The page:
On Zelda’s heels came Metroid, which featured saving in Japan and a password system in the US. Both games were exercises in nonlinear, exploration-based gameplay. Character death no longer meant starting from the very beginning; it meant resuming play from the last checkpoint with infinite retries. Failure, while lurking around every corner, could now treat players with kid gloves, dishing out bruises instead of broken bones.
Failing in a Straight Line
In retrospect, failure hasn’t changed that much from the days of Mario, Zelda, and Metroid. Many games still progress linearly, with failure being the only prompt that players should try new tactics or avoid certain behaviors. Nearly all games feature some kind of saving mechanism; players are no longer expected to clear a major release in one sitting (Portal being a wondrous exception). And the open-world exploration afforded by saving makes for larger, more varied experiences.
Despite the modern game’s girth and sense of boundless possibility, failure remains quite linear. Games, forever concerned with player accomplishment, don’t generally have the ability to reconcile a player’s failure with their narratives. Look at a game like Assassin’s Creed or its sequel. These massive games set in rich, bustling worlds task the player with taking out high-profile targets. Should you fail, the game simply rewinds back to the last time you hadn’t failed and asks you again. The repercussions of your botched knifing are nowhere to be seen. When Mario dies too many times on the Butter Bridge, the Princess doesn’t simply give up and accept Bowser’s spiky hand in marriage.
Is the solution to simply remove all chance of failure? Probably not. After studying players’ experiences with failing in games, Jesper Juul concluded that games require a certain amount of failure to make the success gratifying (a point I argued above). He also noted that players need to feel like they are responsible for failing, otherwise they resort to blaming the game (and who can blame them?). I’ve heard many people espouse the merits of Mega Man’s difficulty while hating on something like Bayonetta or Modern Warfare 2 multiplayer simply because Mega Man feels more fair: ‘I died because I made a mistake’ not ‘I can’t tell what’s going on and—dammit now I’m dead.’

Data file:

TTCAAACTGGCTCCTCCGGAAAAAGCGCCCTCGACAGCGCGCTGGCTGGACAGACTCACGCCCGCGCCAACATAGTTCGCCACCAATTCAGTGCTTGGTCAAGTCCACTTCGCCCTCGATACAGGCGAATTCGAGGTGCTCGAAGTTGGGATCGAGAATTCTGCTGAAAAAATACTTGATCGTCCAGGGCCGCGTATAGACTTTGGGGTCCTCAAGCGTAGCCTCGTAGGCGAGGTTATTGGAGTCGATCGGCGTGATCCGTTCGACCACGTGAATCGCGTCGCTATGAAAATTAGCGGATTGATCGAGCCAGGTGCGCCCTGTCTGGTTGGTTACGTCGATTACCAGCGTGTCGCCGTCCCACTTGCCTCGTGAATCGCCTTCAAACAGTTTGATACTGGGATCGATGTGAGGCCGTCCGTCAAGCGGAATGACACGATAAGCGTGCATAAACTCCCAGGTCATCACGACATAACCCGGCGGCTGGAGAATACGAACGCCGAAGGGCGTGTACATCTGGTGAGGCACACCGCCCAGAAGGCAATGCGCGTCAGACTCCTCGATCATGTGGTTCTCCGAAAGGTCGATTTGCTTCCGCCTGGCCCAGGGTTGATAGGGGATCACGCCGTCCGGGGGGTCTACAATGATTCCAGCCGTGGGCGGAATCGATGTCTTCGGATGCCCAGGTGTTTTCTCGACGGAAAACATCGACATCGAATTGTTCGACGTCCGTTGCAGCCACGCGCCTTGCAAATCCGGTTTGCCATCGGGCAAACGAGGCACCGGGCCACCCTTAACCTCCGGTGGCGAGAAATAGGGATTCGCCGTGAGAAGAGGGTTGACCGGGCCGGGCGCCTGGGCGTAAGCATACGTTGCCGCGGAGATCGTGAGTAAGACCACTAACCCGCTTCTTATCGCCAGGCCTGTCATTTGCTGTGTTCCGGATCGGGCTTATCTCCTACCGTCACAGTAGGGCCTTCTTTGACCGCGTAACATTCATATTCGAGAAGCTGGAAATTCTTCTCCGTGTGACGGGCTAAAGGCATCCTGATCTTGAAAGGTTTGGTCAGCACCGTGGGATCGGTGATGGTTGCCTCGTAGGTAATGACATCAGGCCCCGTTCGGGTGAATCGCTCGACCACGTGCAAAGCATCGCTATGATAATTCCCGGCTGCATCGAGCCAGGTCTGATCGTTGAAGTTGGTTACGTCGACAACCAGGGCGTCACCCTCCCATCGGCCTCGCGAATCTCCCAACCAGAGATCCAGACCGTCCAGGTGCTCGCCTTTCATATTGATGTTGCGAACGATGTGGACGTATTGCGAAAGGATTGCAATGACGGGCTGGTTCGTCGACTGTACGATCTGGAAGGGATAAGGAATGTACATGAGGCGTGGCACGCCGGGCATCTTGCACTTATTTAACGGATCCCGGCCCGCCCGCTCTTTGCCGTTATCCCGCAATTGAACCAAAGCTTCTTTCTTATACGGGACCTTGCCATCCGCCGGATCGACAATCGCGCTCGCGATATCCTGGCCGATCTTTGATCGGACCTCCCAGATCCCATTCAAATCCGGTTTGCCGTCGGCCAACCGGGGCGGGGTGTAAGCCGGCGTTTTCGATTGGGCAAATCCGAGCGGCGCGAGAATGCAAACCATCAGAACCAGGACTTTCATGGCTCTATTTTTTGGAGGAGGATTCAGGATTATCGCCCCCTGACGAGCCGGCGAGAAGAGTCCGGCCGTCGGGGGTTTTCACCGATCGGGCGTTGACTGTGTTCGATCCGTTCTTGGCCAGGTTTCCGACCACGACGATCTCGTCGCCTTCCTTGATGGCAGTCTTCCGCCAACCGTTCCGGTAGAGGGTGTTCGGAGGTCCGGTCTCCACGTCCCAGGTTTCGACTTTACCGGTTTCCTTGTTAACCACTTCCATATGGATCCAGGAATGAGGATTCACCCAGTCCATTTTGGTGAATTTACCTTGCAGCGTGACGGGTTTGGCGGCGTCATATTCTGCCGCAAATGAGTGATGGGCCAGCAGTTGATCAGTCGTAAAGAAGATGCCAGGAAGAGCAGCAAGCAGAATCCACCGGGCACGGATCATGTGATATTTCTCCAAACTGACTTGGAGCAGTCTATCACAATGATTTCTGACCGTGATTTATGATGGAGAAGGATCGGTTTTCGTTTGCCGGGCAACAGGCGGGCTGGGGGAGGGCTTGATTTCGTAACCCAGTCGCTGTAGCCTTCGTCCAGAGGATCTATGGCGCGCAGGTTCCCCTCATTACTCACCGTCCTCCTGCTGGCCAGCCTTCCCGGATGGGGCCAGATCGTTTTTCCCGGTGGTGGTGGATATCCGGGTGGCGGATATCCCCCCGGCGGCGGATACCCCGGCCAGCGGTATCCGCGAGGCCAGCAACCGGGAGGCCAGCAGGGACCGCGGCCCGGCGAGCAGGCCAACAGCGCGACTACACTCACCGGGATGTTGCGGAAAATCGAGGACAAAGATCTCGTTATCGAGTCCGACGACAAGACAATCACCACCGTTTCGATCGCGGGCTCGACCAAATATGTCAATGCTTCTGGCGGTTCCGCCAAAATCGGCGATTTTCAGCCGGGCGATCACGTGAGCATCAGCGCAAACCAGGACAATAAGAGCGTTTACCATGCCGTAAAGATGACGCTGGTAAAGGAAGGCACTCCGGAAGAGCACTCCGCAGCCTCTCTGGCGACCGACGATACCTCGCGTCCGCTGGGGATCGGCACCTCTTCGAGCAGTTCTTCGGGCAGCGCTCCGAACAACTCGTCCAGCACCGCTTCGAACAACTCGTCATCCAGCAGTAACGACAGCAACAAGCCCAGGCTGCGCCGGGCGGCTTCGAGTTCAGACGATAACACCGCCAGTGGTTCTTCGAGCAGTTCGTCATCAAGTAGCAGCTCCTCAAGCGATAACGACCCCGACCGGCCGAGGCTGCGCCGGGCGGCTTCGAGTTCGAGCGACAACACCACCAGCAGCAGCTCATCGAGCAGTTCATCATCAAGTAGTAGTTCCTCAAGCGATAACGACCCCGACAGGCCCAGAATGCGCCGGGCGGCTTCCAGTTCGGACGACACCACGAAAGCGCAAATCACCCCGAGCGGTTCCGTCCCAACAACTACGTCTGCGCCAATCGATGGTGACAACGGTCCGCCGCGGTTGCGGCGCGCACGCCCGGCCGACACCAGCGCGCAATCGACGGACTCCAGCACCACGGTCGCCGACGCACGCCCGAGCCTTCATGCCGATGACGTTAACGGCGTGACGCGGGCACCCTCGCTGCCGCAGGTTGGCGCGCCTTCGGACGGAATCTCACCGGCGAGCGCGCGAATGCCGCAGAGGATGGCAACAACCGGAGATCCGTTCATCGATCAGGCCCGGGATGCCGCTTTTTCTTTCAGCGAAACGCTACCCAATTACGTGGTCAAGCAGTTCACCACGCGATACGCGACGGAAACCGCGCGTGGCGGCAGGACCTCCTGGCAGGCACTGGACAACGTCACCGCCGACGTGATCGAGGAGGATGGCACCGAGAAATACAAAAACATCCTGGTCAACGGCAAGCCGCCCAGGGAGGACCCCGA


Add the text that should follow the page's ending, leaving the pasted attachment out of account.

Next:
Back to the issue of linear failure. Modern, Western RPGs have begun incorporating in-game actions – for better or worse – into the game in a way that fuels forward motion. The Fallout series is notorious for the myriad ways in which any situation can be resolved, though many (like inadvertently blowing up your dog with a rocket or poisoning an entire town) can feel like failures. Mass Effect 2 regularly puts the player in positions where multiple outcomes are possible and the endgame result can – even when you’ve technically beaten the game – convince you you’ve failed. These are both shining examples of how to drop the “over” from Game Over and turn failure into more game.
As long as we play games, we will fail at the them. Failure is at its best when it forces players to act differently or incorporates their missteps into the forward-moving experience. It’s at its worst when it arbitrarily restricts the player’s progress, despite a million other design options being available. Failure isn’t going anywhere. So let’s learn to win at it.